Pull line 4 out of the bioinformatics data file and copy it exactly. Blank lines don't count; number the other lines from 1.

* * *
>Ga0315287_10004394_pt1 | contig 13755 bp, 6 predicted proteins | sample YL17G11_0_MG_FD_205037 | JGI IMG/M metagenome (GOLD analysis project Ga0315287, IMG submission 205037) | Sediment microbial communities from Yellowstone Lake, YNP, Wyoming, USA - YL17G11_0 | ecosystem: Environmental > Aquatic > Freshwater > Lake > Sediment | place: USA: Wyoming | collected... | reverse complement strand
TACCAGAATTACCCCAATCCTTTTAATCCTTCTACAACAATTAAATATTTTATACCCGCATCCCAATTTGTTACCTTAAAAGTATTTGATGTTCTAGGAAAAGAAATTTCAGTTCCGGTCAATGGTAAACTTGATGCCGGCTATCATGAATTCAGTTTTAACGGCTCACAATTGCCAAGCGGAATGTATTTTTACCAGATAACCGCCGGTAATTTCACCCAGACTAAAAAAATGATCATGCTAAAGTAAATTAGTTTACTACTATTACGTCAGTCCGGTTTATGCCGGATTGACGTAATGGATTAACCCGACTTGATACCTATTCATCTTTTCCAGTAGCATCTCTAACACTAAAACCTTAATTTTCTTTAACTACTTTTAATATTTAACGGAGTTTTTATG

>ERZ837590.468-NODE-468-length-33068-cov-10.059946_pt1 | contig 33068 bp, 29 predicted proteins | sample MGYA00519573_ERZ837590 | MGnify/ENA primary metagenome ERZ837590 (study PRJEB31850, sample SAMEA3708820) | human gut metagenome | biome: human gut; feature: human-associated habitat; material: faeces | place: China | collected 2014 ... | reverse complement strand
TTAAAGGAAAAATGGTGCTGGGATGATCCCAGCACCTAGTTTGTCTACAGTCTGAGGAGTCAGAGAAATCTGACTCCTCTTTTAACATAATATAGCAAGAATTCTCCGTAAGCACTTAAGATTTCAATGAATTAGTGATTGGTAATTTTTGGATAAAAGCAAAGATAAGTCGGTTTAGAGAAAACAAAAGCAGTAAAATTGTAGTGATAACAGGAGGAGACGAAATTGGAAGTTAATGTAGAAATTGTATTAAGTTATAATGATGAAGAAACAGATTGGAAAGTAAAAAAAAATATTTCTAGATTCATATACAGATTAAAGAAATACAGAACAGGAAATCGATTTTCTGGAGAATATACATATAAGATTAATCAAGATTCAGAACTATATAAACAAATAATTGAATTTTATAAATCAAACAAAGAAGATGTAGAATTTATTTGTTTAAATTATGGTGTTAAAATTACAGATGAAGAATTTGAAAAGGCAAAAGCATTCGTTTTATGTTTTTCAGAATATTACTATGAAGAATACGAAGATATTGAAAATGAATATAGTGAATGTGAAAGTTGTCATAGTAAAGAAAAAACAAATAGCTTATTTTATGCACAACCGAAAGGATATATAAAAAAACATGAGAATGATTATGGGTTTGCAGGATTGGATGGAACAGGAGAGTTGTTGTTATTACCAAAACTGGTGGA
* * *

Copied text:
TTAAAGGAAAAATGGTGCTGGGATGATCCCAGCACCTAGTTTGTCTACAGTCTGAGGAGTCAGAGAAATCTGACTCCTCTTTTAACATAATATAGCAAGAATTCTCCGTAAGCACTTAAGATTTCAATGAATTAGTGATTGGTAATTTTTGGATAAAAGCAAAGATAAGTCGGTTTAGAGAAAACAAAAGCAGTAAAATTGTAGTGATAACAGGAGGAGACGAAATTGGAAGTTAATGTAGAAATTGTATTAAGTTATAATGATGAAGAAACAGATTGGAAAGTAAAAAAAAATATTTCTAGATTCATATACAGATTAAAGAAATACAGAACAGGAAATCGATTTTCTGGAGAATATACATATAAGATTAATCAAGATTCAGAACTATATAAACAAATAATTGAATTTTATAAATCAAACAAAGAAGATGTAGAATTTATTTGTTTAAATTATGGTGTTAAAATTACAGATGAAGAATTTGAAAAGGCAAAAGCATTCGTTTTATGTTTTTCAGAATATTACTATGAAGAATACGAAGATATTGAAAATGAATATAGTGAATGTGAAAGTTGTCATAGTAAAGAAAAAACAAATAGCTTATTTTATGCACAACCGAAAGGATATATAAAAAAACATGAGAATGATTATGGGTTTGCAGGATTGGATGGAACAGGAGAGTTGTTGTTATTACCAAAACTGGTGGA